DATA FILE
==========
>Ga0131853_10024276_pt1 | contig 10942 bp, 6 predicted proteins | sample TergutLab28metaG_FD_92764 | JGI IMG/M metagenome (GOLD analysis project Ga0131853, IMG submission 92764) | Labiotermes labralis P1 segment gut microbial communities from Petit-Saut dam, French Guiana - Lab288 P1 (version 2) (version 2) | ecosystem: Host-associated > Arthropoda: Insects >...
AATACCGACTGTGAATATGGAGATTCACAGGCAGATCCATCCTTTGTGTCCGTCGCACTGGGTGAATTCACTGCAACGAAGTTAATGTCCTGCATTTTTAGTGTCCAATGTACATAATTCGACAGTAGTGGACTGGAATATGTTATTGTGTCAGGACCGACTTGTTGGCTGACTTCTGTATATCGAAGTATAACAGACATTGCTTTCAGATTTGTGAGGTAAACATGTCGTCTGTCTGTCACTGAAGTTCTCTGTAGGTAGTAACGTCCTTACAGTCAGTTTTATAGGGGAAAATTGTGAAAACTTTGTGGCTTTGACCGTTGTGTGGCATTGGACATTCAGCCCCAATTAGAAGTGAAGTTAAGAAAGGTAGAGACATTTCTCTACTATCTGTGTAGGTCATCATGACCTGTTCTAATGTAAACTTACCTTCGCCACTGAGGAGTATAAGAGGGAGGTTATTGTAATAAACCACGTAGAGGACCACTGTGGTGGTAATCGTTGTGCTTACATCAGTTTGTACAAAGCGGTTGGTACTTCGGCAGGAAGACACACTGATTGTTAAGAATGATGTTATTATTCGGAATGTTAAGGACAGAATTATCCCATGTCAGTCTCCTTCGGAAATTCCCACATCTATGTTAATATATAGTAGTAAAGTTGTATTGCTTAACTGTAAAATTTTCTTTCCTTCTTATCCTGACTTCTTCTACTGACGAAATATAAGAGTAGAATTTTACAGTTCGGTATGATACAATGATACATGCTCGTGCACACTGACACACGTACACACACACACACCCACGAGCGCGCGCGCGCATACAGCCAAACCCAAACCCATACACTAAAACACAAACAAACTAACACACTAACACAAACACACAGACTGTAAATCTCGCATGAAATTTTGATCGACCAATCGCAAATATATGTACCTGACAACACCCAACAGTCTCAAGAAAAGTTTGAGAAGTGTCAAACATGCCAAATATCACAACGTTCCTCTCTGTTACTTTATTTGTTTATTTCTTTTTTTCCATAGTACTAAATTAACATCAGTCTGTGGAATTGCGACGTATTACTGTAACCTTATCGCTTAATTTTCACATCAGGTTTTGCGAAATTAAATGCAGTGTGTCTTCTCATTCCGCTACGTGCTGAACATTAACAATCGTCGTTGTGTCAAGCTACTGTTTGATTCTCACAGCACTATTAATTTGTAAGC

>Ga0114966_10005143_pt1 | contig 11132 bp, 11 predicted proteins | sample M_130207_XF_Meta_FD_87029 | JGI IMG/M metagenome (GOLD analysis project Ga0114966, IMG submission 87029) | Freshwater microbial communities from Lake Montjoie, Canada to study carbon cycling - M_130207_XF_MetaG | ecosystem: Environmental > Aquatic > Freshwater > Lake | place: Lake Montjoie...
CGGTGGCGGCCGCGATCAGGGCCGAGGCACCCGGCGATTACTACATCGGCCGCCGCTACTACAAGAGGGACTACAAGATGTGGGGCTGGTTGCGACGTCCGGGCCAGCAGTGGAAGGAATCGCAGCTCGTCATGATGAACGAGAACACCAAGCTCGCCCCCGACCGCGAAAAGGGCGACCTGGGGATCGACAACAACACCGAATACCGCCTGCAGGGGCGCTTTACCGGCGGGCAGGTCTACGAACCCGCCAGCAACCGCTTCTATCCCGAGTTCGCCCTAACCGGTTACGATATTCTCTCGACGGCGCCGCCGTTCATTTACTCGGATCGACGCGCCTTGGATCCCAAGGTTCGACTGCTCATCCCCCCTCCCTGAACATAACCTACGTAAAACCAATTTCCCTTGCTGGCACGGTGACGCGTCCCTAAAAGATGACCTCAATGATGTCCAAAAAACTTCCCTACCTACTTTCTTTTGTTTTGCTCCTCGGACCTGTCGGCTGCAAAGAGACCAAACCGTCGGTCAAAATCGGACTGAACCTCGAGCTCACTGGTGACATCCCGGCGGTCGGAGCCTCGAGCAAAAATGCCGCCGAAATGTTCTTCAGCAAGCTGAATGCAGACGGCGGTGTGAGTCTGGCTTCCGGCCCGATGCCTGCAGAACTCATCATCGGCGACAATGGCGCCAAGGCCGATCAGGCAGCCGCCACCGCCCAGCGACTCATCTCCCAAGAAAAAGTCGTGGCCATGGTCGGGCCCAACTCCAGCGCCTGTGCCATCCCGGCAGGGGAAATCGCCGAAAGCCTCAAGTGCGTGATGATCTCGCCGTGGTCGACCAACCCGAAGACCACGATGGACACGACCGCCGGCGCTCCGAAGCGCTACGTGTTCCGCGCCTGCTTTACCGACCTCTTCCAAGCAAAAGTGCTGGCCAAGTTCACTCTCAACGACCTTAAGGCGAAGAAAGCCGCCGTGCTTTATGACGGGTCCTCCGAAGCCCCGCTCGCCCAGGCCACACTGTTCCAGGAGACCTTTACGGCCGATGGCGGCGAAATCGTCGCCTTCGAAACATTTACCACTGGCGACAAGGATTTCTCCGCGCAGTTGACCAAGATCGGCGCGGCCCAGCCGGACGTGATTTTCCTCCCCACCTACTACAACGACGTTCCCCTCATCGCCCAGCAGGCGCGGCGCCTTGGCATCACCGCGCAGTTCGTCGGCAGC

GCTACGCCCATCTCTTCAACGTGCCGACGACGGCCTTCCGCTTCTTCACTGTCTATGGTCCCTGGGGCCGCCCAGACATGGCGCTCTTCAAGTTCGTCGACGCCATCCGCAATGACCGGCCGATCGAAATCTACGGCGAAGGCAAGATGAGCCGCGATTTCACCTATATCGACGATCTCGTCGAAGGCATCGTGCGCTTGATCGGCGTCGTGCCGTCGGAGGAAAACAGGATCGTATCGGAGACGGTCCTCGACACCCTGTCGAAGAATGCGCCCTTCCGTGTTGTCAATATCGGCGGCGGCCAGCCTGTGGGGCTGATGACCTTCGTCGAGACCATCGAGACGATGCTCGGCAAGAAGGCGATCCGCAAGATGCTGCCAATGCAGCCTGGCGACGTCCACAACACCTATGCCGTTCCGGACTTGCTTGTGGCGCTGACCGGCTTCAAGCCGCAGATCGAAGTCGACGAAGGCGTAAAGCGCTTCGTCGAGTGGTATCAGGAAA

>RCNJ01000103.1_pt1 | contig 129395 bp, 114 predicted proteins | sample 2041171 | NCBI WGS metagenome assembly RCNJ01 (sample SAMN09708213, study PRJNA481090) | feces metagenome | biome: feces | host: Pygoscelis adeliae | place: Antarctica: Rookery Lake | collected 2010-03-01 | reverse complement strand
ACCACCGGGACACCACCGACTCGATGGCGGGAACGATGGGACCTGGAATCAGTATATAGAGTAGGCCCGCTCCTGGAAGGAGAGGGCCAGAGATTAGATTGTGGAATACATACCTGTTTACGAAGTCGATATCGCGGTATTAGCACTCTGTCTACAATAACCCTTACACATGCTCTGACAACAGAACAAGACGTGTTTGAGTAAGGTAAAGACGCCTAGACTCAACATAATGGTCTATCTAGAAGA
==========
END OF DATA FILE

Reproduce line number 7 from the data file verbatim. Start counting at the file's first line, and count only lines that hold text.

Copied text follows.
ACCACCGGGACACCACCGACTCGATGGCGGGAACGATGGGACCTGGAATCAGTATATAGAGTAGGCCCGCTCCTGGAAGGAGAGGGCCAGAGATTAGATTGTGGAATACATACCTGTTTACGAAGTCGATATCGCGGTATTAGCACTCTGTCTACAATAACCCTTACACATGCTCTGACAACAGAACAAGACGTGTTTGAGTAAGGTAAAGACGCCTAGACTCAACATAATGGTCTATCTAGAAGA